Re: 2011 Senate Bill 567 (Create another subsidy program for particular developers )  by TaterSalad on December 28, 2011 

 



How the "Debt Limit" is explained so even a liberal/progressive can understand it even though they don't want to know.  Spend, spend and spend is the only thing on their minds.  Entitlements are their "future"!

 

http://conservativebyte.com/2011/07/the-united-states-debt-limit-explained/



Re: 2011 Senate Bill 567 (Create another subsidy program for particular developers )  by TwoCents on December 28, 2011 

You are partially correct in what you say but it is an over simplification of reality and not realistic.


While it is partially true that the current owner assumes liability (historical owners of the property are also responsible for cleanup) there are many situations where it is no longer practical to pursue the owner due to things such as death, Chapter 7 bankruptcy, insolvency, etc.  In these cases where ownership is clouded and the cost of cleanup makes sale of the property impractical (assuming no brownfield dollars are available) the land is left idle and eventually foreclosed on by the County Treasurer.  The point being that no one with the resources to develop a site is going to purchase a site as-is and litigate for the cleanup except in very rare cases.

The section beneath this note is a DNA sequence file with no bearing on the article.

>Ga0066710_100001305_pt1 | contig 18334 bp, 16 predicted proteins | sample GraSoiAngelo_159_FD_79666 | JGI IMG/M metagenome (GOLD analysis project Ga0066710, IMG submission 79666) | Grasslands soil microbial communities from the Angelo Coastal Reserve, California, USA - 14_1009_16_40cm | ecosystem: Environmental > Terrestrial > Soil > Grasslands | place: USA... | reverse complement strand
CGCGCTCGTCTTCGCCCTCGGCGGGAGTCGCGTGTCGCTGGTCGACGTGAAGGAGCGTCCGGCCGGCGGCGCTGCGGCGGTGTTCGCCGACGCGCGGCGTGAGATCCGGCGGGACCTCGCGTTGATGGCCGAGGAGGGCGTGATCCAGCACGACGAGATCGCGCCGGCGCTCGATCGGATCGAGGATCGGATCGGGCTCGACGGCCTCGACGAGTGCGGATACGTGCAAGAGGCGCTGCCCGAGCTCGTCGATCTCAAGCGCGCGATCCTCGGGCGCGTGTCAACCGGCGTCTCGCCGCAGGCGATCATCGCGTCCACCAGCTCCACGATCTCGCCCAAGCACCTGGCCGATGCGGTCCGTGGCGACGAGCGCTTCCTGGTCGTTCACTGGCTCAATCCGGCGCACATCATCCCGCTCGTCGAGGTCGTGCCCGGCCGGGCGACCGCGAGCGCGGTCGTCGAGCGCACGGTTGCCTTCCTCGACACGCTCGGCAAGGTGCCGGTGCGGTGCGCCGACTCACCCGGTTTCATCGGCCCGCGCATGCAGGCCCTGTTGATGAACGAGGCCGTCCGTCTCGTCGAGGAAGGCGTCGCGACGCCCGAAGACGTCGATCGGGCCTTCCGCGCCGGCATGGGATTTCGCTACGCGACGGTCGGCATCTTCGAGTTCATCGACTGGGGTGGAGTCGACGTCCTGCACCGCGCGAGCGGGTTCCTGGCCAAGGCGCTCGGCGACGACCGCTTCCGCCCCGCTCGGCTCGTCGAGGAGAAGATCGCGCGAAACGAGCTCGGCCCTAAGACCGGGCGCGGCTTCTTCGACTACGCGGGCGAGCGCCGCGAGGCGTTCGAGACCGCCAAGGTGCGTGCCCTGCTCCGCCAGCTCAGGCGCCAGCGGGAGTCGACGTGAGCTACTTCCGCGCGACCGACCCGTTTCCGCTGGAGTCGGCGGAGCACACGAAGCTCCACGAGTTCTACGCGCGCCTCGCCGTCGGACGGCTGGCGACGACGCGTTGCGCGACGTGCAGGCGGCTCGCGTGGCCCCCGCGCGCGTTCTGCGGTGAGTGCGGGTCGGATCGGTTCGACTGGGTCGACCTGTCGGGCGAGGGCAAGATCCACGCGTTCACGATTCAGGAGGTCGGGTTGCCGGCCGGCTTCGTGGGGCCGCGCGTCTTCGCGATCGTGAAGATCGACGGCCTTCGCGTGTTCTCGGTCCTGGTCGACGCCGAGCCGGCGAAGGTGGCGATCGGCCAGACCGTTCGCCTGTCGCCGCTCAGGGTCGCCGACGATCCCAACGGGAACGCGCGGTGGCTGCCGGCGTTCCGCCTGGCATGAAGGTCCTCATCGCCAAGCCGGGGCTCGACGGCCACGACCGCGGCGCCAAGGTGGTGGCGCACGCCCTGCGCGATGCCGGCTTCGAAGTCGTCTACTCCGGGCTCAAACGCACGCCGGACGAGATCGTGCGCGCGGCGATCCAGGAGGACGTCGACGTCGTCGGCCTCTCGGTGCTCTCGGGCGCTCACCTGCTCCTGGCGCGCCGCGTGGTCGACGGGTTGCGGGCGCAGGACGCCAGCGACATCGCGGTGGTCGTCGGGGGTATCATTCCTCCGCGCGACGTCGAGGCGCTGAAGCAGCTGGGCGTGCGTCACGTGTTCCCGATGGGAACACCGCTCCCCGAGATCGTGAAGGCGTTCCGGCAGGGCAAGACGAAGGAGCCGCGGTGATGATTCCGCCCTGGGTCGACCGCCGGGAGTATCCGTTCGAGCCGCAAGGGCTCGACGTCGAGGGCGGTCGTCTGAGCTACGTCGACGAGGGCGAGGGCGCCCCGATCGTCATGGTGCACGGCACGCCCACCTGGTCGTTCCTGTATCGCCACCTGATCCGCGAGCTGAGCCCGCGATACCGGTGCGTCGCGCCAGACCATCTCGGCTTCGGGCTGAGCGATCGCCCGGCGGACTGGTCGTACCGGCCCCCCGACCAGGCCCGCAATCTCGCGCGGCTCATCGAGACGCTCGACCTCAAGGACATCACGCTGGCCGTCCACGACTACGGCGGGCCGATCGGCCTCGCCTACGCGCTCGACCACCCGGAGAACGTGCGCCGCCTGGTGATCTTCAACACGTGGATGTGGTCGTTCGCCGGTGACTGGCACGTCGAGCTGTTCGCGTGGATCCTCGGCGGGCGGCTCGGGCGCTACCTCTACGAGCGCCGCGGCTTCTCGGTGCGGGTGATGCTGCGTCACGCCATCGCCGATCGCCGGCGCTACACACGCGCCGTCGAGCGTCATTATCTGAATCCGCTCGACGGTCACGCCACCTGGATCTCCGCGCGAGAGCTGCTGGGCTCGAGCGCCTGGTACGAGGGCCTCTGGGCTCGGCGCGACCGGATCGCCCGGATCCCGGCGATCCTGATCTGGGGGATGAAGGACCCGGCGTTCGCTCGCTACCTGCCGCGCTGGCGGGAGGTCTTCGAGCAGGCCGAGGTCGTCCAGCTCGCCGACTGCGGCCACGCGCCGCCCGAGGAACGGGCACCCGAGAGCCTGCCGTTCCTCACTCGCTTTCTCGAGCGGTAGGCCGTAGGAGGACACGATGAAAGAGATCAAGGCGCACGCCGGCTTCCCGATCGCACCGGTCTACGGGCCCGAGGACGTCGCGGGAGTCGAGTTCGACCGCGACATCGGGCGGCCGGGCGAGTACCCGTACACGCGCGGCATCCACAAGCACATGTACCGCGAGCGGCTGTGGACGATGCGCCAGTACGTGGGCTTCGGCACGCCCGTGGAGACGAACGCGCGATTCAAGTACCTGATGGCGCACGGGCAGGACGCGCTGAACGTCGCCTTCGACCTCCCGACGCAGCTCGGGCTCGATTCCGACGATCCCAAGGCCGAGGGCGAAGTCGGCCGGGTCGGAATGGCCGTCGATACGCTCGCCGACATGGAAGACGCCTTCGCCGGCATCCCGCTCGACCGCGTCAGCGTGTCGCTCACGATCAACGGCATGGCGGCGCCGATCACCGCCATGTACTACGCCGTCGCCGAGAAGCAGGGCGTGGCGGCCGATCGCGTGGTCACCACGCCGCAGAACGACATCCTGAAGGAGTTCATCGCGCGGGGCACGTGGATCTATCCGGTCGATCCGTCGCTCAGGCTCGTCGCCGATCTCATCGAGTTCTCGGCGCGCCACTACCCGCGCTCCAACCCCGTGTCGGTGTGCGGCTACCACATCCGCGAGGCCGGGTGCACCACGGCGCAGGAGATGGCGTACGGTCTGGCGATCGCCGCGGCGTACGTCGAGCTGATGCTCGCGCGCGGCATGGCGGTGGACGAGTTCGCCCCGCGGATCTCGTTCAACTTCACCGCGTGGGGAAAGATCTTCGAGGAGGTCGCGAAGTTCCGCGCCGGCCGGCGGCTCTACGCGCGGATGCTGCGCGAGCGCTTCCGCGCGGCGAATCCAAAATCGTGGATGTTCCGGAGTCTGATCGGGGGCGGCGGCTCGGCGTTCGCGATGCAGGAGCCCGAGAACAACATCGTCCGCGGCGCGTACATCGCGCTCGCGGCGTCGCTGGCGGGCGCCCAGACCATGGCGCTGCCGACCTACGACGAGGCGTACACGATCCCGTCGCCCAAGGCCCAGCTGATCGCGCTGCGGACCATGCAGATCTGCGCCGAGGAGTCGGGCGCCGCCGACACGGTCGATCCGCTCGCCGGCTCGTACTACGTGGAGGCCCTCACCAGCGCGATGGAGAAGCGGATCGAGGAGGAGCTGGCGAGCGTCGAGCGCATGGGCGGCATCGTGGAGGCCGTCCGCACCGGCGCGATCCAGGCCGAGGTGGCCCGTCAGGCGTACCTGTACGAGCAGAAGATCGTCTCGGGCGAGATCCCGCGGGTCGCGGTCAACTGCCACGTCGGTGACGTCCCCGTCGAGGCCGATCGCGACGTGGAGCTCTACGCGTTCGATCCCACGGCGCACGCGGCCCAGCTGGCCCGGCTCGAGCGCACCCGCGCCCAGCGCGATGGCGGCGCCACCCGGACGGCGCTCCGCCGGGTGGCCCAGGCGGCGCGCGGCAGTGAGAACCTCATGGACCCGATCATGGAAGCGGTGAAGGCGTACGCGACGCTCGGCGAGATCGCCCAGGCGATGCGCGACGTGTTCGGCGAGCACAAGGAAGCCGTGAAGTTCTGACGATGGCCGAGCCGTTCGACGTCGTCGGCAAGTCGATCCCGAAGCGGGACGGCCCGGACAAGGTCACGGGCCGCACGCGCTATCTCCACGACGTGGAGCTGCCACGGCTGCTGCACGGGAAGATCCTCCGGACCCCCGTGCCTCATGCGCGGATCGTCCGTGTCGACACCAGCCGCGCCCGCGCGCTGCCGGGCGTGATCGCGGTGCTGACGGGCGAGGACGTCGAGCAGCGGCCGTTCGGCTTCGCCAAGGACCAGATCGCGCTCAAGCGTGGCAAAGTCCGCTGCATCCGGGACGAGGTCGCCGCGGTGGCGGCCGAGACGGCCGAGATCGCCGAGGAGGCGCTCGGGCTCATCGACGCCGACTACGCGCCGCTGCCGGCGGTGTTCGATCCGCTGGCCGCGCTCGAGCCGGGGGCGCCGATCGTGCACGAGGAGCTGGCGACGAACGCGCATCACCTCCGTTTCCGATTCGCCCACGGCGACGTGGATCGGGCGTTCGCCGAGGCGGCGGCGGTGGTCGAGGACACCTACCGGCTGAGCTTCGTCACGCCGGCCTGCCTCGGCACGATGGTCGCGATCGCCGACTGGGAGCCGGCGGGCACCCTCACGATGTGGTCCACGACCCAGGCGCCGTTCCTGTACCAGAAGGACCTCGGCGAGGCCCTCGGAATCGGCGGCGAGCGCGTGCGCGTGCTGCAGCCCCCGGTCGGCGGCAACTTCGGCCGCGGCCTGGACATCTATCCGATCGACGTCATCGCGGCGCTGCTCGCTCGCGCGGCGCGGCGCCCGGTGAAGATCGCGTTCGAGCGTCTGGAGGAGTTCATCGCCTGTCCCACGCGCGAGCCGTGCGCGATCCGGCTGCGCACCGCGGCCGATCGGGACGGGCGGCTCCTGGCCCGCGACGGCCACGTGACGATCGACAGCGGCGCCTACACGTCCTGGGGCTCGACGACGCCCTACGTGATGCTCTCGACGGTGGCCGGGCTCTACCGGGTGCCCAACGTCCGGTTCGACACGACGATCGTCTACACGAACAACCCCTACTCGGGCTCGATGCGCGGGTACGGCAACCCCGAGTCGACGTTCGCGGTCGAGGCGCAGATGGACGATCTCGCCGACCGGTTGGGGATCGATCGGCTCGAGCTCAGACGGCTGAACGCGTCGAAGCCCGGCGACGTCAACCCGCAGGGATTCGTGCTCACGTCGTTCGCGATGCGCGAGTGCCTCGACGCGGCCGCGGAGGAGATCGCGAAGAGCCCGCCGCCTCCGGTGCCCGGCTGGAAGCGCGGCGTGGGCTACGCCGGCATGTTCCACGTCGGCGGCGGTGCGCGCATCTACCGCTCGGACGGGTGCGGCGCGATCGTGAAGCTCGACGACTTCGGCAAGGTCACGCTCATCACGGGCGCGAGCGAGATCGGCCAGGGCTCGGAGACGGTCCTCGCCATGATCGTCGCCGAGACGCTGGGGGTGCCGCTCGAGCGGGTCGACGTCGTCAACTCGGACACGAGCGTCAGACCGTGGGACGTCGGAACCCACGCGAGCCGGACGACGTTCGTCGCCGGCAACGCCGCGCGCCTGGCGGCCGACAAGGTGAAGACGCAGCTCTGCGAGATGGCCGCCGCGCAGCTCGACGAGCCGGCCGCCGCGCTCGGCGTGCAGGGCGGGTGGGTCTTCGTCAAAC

Once the Treasurer forecloses it become the owner.  As you pointed out the County in effect takes the property in “as-is” condition.  They may choose to litigate but the cost of doing so may likely be far greater than incentivizing someone to purchase the property and redevelop it with brownfield credits.  The costs to be considered are not only the legal costs but the opportunity cost of having the property sit idle not earning taxes while cleanup is litigated.


Unfortunately, contrary to your belief, ultimately it is “the taxpayer’s responsibility”.  Your inflammatory comments serve only to highlight your ignorance as to the process and lack of knowledge as to reality.  While I may be Left leaning those I work with on a daily basis are most definitely Right leaning.  Right or Left it doesn’t matter because the environmental legacy of these sites must eventually be addressed or they will continue to blight our State.